The passage above is from his scathing critique of the ascetic ideal. This mode of life he pillories has little to do with religious asceticism, per se, but rather a cultural zeitgeist—despite the characteristic phenomenon being cross-cultural. For instance, he would be as equally contemptuous of the contemporary Postmodern Stoicism of the Ryan Holiday types or Neoliberal Western Buddhism that turns a blind eye to the problems of the world and decides to inflict suffering on oneself for the “pleasure” it evokes, i.e., cold showers, fasting, CrossFit, etc. Irrespective of religious connotations, all such modes of being manifest a drive towards the ascetic ideal. So his sentiments are apt to any pseudo-suffering we create purely to inject artificial meaning into our barren, desolate veins. Whether in the form of modern self-help cults with their unending self-flagellation or a morbid romantic relationship that’s conspicuously making everyone suffer, we desire meaning! Perhaps the intrinsic human reality is meaninglessness and the incompleteness of life. Therefore we ought to be cognisant of how we respond to our predicament, and one can only live authentically once this datum is confronted. In my view, the only true antidote to meaninglessness or the nihilism of our culture is love; but that’s a whole other essay (or book).

Personal Suffering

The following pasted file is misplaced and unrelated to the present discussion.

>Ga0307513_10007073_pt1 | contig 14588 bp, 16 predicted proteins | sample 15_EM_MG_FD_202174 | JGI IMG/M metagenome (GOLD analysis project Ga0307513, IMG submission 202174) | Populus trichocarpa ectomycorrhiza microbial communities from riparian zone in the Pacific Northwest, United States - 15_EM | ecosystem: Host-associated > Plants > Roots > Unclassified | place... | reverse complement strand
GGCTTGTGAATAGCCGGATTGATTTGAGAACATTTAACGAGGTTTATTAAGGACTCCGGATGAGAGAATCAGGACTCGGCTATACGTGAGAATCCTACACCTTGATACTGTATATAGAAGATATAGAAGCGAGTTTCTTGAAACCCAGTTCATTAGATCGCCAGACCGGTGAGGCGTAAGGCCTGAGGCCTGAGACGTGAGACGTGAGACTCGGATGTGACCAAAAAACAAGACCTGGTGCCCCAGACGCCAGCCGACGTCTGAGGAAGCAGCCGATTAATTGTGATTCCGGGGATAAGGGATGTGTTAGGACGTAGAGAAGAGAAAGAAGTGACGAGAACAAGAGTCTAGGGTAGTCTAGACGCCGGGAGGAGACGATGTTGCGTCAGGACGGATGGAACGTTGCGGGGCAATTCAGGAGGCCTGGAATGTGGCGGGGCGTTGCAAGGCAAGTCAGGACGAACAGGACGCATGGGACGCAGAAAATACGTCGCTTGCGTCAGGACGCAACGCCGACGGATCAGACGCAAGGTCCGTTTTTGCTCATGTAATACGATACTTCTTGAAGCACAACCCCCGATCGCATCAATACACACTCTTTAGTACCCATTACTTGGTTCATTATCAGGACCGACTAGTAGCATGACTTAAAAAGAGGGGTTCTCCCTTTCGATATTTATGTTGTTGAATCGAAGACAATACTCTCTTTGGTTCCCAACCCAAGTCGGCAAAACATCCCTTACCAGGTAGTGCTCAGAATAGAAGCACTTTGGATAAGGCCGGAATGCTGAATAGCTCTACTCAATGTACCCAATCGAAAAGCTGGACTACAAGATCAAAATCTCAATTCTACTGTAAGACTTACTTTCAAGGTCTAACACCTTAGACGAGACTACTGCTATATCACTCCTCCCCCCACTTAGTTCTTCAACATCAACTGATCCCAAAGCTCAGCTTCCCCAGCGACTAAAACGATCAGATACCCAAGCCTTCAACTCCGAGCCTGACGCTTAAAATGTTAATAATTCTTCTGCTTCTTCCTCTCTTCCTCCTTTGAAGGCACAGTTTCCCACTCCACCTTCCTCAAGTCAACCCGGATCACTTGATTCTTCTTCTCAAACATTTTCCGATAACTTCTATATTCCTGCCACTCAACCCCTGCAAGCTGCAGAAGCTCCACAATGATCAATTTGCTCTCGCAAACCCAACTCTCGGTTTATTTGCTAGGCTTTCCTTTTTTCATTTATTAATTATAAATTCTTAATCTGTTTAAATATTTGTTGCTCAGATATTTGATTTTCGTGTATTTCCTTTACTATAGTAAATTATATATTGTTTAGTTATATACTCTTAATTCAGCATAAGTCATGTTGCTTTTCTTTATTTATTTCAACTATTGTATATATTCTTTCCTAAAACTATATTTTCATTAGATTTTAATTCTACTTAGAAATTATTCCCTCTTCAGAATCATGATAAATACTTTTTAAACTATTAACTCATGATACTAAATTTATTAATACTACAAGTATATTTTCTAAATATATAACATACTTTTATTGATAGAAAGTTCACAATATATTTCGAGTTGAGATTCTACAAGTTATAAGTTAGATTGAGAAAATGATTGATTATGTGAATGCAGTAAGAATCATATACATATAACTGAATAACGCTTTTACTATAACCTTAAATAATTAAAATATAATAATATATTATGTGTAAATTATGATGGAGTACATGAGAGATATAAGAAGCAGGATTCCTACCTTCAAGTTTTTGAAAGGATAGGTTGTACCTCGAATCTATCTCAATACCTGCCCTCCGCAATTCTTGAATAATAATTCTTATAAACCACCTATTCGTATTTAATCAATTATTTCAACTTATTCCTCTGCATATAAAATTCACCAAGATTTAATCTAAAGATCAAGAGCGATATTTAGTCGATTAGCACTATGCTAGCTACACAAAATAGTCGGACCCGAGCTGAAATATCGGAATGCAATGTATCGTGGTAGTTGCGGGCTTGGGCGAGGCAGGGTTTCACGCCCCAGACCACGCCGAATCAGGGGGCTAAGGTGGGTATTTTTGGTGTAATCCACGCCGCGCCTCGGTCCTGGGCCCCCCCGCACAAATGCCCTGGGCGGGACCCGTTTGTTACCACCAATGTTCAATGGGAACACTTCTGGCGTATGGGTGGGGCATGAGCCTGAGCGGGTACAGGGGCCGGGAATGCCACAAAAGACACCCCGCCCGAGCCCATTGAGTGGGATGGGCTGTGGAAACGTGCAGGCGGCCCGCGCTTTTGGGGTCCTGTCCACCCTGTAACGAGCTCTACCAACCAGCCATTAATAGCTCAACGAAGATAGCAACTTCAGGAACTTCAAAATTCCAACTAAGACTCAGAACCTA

On suffering as a psychological phenomenon, I find affinity with the Žižekian sentiments2 on the matter: pleasure never satiates us as there’s only so much of it one can enjoy; therefore, we seek the pleasure beyond pleasure and willfully suffer for an ostensibly nobler cause. But in reality, this is our yearning to fill the void in life; we hope to overcome the abyss with a deeper spiritual meaning—sometimes with a touch of romanticism as we see in fascism—that’s elusive for us in the technological age3 where to Dostoevsky’s dismay man has become “nothing but a piano-key.” (Ibid. VIII) Martyrdom, for instance, typifies this drive within us. Despite the word’s etymology, a martyr is not a purely religious individual or some fundamentalist fanatic. To a certain extent, everyone sees themselves as a martyr, from a self-sacrificial parent, an assiduous employee working fifteen hours a day at a trendy postmodern start-up to a nurse working in palliative care. To the martyr in us, the pain of sacrifice and duty gives us that pleasure4 when the so-called worldly pleasures (generally, a derided term, but it shouldn’t be) are inadequate. Or as G.K. Chesterton wrote, “Pessimism is not in being tired of evil but in being tired of good. Despair does not lie in being weary of suffering, but in being weary of joy.” (The Everlasting Man, P. 97-98)